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USOC narrows private list of 2024 Olympic bid cities

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The U.S. Olympic Committee trimmed its list of candidates for a potential 2024 Olympic bid on Tuesday but did not disclose which cities were chosen.

The USOC will probably make a public announcement in the next 10 days, after taking the next few days to communicate with the smaller group of cities individually.

“We’re not prepared to get into any specifics or details today, other than to say we had a great discussion, and we’re going to be moving forward with some really fantastic candidates,” USOC chairman Larry Probst said after a board of directors meeting in Boston, one of the cities that has expressed interest in bidding for 2024.

The other cities reported to be in the running were Dallas, Los Angeles, San Diego, San Francisco and Washington. In May, Probst said the short list would probably be two or three cities.

The 2024 process, which began with the USOC sending letters to 35 mayors in February 2013, has been kept private to encourage participation from the cities, USOC CEO Scott Blackmun said.

“What we’re trying to do is create an opportunity to have open, meaningful conversations with these cities in a context where they don’t have to be public,” Blackmun said. “I don’t think any of the cities that we’re going to be talking to in the next six months have made unequivocal decisions that they want to stay in [2024 bidding].”

The U.S. has not hosted an Olympics since the 2002 Winter Games and is in the midst of its largest gap between hosting since the 28-year stretch between 1932 and 1960.

The U.S. has not committed to a bid for 2024 yet, and it said it will not decide until the outcome of Agenda 2020.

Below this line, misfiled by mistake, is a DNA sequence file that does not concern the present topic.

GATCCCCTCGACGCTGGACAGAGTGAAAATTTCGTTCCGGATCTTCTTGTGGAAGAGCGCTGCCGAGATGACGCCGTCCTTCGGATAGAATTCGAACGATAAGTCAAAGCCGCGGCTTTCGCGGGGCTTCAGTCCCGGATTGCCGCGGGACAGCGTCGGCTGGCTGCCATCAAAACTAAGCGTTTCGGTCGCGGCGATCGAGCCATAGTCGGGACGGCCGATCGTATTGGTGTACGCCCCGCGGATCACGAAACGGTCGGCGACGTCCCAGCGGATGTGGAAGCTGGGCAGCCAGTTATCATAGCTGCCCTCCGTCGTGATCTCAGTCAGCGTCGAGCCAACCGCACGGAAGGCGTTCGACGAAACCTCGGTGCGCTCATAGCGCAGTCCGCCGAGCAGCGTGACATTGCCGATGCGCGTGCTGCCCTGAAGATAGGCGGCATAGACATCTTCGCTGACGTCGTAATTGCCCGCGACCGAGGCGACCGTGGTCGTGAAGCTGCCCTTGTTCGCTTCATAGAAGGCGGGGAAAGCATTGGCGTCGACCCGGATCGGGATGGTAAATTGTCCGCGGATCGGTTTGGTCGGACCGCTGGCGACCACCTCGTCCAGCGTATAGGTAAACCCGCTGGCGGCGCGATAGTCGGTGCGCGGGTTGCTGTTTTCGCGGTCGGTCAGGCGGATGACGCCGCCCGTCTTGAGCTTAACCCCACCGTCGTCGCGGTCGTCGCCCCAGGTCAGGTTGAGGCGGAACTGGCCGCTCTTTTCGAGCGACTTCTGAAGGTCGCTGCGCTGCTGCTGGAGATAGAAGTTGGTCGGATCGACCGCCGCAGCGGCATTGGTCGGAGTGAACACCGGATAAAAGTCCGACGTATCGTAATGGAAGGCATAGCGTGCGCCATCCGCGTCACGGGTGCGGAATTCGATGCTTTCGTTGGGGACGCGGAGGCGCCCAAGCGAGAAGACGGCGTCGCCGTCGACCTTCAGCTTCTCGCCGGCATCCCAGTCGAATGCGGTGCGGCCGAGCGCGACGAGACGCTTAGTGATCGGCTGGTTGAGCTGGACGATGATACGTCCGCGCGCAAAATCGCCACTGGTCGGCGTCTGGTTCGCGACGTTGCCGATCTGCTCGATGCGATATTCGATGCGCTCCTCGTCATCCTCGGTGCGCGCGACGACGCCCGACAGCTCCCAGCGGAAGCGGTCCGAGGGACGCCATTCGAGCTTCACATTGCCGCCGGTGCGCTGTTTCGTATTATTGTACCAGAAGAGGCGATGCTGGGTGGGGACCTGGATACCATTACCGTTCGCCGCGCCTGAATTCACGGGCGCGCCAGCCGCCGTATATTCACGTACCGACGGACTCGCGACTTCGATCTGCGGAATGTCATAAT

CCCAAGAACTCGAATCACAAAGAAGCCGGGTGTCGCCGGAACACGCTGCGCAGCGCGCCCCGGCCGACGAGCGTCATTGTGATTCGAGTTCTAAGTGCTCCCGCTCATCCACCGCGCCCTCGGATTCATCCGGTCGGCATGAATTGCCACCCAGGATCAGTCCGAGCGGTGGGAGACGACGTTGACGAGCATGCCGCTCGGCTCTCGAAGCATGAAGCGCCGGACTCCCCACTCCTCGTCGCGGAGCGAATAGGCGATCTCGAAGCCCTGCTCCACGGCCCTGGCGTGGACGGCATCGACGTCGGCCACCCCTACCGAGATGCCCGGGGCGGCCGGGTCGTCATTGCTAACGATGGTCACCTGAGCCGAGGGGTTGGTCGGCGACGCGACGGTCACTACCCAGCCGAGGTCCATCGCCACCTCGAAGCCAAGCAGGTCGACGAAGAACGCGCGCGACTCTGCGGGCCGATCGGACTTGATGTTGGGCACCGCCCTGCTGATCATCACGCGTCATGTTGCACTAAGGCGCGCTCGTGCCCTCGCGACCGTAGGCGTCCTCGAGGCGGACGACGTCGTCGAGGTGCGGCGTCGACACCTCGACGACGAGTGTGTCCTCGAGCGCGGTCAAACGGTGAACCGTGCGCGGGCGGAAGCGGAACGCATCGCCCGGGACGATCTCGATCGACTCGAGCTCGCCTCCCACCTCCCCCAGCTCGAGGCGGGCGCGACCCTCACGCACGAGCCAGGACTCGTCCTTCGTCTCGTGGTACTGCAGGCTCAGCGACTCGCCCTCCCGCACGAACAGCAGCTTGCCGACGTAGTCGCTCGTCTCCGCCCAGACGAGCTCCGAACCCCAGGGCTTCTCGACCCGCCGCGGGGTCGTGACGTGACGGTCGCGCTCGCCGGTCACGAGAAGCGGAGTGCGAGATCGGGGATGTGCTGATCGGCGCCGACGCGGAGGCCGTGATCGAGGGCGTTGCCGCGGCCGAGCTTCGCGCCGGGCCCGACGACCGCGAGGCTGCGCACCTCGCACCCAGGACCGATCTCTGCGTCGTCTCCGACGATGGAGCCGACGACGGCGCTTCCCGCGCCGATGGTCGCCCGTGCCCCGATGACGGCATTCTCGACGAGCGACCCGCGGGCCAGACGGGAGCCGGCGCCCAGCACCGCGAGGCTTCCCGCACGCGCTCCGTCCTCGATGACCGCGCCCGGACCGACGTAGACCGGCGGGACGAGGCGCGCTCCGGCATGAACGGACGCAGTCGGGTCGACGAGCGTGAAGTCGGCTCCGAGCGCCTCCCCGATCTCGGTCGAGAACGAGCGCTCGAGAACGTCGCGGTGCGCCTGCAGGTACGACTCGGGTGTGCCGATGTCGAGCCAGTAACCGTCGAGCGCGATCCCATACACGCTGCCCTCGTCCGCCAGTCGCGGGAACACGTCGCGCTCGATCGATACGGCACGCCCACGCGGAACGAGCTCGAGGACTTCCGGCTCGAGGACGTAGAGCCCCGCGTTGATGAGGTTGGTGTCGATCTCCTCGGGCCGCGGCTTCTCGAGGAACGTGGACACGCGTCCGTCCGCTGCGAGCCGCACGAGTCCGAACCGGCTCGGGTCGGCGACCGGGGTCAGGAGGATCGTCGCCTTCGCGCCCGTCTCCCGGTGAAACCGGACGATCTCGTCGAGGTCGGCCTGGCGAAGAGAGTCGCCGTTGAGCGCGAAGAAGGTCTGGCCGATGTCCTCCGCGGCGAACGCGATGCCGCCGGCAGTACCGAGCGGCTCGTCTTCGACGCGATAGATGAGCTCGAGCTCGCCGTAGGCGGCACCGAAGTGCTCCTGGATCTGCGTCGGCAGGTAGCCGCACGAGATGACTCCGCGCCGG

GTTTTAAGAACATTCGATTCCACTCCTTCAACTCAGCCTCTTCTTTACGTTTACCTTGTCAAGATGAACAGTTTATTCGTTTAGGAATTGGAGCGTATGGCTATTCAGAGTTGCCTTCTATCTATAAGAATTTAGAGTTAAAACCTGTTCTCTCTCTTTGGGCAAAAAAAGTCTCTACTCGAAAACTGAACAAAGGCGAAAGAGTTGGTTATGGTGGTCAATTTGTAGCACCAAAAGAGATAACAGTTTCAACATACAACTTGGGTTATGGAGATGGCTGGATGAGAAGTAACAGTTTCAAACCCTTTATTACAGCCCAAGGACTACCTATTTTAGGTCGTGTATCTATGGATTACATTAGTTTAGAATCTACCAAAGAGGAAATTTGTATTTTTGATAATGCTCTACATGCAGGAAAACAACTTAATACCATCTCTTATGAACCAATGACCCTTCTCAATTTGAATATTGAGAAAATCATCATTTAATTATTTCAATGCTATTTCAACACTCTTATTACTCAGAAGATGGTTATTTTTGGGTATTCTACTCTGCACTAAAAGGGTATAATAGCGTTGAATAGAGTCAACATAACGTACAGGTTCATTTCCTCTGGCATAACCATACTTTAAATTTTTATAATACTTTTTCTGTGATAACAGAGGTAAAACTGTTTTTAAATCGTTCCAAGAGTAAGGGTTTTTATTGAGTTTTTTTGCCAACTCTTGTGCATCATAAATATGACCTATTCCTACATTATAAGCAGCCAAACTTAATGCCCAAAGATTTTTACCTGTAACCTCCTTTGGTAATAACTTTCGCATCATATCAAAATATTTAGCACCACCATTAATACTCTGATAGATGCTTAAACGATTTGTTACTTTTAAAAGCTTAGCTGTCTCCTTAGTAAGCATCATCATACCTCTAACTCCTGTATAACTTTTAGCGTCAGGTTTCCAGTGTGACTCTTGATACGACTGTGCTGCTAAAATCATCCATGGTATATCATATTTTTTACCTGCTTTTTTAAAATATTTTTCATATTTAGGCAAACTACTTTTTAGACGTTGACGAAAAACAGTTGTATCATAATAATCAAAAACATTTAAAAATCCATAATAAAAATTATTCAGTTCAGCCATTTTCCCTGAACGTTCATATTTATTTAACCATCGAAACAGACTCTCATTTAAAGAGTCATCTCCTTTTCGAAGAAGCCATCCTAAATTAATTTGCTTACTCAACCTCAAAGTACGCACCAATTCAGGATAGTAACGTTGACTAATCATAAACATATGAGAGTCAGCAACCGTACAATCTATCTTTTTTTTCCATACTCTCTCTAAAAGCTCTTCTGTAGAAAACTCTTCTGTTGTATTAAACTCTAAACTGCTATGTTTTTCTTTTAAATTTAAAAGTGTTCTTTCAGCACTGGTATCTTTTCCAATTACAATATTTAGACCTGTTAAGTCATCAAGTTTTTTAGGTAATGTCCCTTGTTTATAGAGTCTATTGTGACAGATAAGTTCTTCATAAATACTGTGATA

Agenda 2020, a blueprint introduced by IOC president Thomas Bach shortly after his election last year, includes the review of Olympic host city bidding procedures.

A finalized Agenda 2020 is expected to go up for IOC approval in December. The USOC has said it hopes to decide if it will bid, and, if it does, which city, by the end of this year.

“We clearly want to see the output from that [Agenda 2020] working group and what changes are adopted before we push the go button on formalizing a bid on 2024,” Probst said.

The next steps for a USOC bid team will be to perform what Blackmun called “deeper due diligence” on the short list of cities. The USOC wants to make sure each city can deliver Games essentials and big-ticket items such as an Olympic Stadium, Olympic Village and media centers.

The bid team will visit the short list of cities and provide an update to the board of directors at a September meeting.

Photos: 2014 World Cup stars who played in Olympics

Italian curler roars after hitting shot to qualify for Olympics (video)

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Forgive Amos Mosaner for shouting, for he clinched Italy’s first Olympic curling qualification.

Mosaner’s double takeout in an extra end put Italy past Denmark 6-5 in the last-chance Olympic qualification tournament in Pilsen, Czech Republic, on Sunday.

He rushed down the ice after that last stone, tossed his broom aside, pumped his fist and roared into a group hug with teammates.

Skip Joël Retornaz returns to the Olympics after a 12-year absence. He skipped Italy’s team at the 2006 Olympics, where they earned an automatic berth as host nation.

“This has such a different taste,” the 34-year-old Retornaz said, according to World Curling. “Earning the right on the ice feels great. It feels like a dream for me.”